Figure 12. Buck Converter Efficiency Comparison
Solution Example: Medium Complexity System
The MAX20098 is a 2.2MHz synchronous step-down controller IC with 3.5μA quiescent current. This device operates with an input-voltage supply from 3.5V to 42V and can operate in dropout condition by running at 99% duty cycle. It is intended for applications with mid- to high-power requirements and currents up to 20A. For highest efficiency, the device’s clock frequency can be adjusted down to 220kHz.
Solution Example: High Complexity SystemThe MAX20034 is a 2.2MHz, single-output, two-phase interleaved or dual-output, single-phase synchro¬nous step-down controller. The device operates from a 3.5V to 42V input-voltage supply and can function in dropout condition by running at 99% duty cycle. It is intended for applications with high-power requirements and currents up to 40A. For highest efficiency, the device’s clock frequency can be adjusted down to 220kHz.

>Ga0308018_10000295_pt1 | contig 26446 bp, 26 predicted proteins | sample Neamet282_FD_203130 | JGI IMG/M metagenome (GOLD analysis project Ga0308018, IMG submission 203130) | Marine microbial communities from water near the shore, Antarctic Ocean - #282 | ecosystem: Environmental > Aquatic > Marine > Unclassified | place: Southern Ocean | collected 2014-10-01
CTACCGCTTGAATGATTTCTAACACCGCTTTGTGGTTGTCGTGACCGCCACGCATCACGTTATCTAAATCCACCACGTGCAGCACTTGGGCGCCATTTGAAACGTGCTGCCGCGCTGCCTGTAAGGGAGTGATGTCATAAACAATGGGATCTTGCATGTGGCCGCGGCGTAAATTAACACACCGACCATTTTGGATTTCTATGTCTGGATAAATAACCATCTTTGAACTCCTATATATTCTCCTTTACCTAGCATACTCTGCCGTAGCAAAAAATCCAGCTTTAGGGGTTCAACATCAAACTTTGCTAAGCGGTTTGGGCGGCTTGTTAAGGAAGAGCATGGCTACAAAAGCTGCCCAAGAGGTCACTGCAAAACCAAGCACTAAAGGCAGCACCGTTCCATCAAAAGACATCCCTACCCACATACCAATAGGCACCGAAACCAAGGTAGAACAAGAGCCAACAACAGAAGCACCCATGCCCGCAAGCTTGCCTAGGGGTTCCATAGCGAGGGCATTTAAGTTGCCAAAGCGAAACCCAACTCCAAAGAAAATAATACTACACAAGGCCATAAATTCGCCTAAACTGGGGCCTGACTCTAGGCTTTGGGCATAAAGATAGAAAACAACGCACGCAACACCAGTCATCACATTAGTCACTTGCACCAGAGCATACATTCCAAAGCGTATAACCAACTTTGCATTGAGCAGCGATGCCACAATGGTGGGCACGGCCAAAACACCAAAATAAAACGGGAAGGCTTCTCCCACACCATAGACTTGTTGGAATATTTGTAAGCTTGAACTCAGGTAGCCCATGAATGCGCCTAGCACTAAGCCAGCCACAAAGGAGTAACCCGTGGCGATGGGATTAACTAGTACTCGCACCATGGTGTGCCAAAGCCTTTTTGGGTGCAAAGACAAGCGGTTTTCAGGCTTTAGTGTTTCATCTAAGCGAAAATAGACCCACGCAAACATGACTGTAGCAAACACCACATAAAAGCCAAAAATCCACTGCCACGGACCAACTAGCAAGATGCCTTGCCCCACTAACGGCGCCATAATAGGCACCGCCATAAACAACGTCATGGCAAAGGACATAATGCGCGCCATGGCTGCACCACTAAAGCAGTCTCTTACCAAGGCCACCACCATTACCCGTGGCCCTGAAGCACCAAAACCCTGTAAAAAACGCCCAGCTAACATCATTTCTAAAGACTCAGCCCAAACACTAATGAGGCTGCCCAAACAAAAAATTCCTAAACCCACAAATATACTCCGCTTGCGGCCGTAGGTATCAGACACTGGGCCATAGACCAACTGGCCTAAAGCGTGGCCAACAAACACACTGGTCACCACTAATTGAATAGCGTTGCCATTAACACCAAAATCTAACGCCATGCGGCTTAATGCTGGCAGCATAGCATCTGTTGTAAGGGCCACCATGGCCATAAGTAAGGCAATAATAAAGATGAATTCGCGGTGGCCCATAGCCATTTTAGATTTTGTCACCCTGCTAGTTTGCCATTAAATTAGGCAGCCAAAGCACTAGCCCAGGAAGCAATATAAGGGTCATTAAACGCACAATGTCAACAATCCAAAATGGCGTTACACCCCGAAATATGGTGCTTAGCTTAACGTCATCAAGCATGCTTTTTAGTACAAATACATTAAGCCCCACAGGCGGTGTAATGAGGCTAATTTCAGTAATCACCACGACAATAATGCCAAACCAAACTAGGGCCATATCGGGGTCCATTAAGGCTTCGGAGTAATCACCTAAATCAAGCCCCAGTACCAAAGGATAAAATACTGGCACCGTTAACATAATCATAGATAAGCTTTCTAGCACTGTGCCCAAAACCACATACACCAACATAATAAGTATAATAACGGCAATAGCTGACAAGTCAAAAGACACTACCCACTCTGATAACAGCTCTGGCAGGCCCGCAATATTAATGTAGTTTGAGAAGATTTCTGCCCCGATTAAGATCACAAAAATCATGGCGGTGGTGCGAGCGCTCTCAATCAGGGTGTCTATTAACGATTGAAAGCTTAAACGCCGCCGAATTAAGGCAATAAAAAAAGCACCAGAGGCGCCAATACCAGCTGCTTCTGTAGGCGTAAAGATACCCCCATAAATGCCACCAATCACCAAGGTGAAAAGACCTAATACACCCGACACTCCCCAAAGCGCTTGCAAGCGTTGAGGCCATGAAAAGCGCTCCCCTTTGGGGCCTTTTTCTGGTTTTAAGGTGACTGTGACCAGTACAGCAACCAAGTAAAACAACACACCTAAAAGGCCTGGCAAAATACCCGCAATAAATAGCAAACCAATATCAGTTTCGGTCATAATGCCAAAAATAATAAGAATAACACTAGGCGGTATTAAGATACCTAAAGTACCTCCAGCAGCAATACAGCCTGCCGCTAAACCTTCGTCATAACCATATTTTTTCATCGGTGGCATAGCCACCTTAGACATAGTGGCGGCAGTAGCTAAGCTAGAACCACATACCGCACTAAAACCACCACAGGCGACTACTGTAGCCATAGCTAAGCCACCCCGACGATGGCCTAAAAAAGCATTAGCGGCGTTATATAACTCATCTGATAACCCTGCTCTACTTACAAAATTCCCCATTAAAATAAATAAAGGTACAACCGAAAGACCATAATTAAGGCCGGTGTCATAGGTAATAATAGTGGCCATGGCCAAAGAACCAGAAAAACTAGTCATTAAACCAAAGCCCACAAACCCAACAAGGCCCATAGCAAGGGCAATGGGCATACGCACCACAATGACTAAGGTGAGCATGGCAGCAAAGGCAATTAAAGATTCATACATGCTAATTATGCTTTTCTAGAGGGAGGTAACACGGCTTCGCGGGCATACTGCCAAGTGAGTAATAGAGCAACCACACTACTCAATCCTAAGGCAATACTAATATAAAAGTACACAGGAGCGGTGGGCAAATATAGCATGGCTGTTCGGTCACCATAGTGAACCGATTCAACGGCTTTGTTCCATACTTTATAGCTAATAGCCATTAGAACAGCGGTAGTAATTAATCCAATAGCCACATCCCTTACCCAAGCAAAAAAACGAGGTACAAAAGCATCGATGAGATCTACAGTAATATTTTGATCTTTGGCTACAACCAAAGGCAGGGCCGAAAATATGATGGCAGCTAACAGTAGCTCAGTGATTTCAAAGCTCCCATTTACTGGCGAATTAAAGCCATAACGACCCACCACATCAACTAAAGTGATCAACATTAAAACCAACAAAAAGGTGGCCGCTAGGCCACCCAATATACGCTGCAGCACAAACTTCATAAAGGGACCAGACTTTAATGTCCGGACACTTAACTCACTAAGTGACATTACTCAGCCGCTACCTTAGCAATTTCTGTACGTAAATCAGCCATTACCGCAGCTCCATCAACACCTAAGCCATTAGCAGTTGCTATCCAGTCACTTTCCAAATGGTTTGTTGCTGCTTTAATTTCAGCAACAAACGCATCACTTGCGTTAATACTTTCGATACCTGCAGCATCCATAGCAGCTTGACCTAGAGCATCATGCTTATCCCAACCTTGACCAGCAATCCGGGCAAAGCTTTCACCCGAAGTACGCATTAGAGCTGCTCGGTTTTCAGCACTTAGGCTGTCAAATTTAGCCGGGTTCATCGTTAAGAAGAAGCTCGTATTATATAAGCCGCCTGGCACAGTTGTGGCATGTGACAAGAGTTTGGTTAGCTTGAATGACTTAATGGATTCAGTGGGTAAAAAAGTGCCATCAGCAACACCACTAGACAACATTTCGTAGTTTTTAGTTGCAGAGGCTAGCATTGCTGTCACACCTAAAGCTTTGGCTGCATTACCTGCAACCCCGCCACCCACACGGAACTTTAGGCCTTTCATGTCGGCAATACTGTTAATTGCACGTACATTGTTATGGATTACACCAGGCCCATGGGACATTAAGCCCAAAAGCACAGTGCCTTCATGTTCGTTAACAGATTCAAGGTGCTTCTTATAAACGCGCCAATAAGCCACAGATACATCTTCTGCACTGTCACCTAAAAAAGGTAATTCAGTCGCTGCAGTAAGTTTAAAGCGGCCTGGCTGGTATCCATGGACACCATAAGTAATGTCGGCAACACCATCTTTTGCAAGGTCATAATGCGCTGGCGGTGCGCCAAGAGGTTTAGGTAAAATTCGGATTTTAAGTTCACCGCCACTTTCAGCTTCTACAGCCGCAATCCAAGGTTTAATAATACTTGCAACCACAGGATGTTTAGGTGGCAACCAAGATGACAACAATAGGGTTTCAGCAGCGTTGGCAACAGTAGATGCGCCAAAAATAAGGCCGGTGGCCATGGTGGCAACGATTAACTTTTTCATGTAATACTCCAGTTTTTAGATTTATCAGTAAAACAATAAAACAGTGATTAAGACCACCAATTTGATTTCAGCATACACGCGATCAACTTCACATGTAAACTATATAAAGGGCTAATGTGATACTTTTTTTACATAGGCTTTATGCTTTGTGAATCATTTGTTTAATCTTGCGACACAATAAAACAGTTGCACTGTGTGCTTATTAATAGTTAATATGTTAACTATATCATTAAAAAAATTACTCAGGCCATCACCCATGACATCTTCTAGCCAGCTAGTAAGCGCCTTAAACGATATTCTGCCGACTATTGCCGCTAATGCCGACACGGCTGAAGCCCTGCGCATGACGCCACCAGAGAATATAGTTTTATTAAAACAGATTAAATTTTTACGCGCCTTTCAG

All the example devices support applications that require power conditioning directly off the car battery. These are characterized by a wide-input voltage range, to help survive severe transient conditions such as automotive cold-crank or engine stop-start conditions.
ConclusionICE-powered vehicles rely on a lead-acid battery to supply their numerous electronic loads. Depending on system complexity, these loads require from a few amperes to tens of amperes of current.
In this article, we reviewed different levels of complexity for an automotive ECU power management system. For a low level of complexity, a monolithic front-end buck converter is the best solution for efficiency and PCB size. For medium levels of complexity, a PWM controller, in conjunction with external MOSFETs, is the best approach. Finally, for higher level of power, a two-phase interleaved approach yields the best results in terms of efficiency and size.
ADAS: Advanced driver assistance systems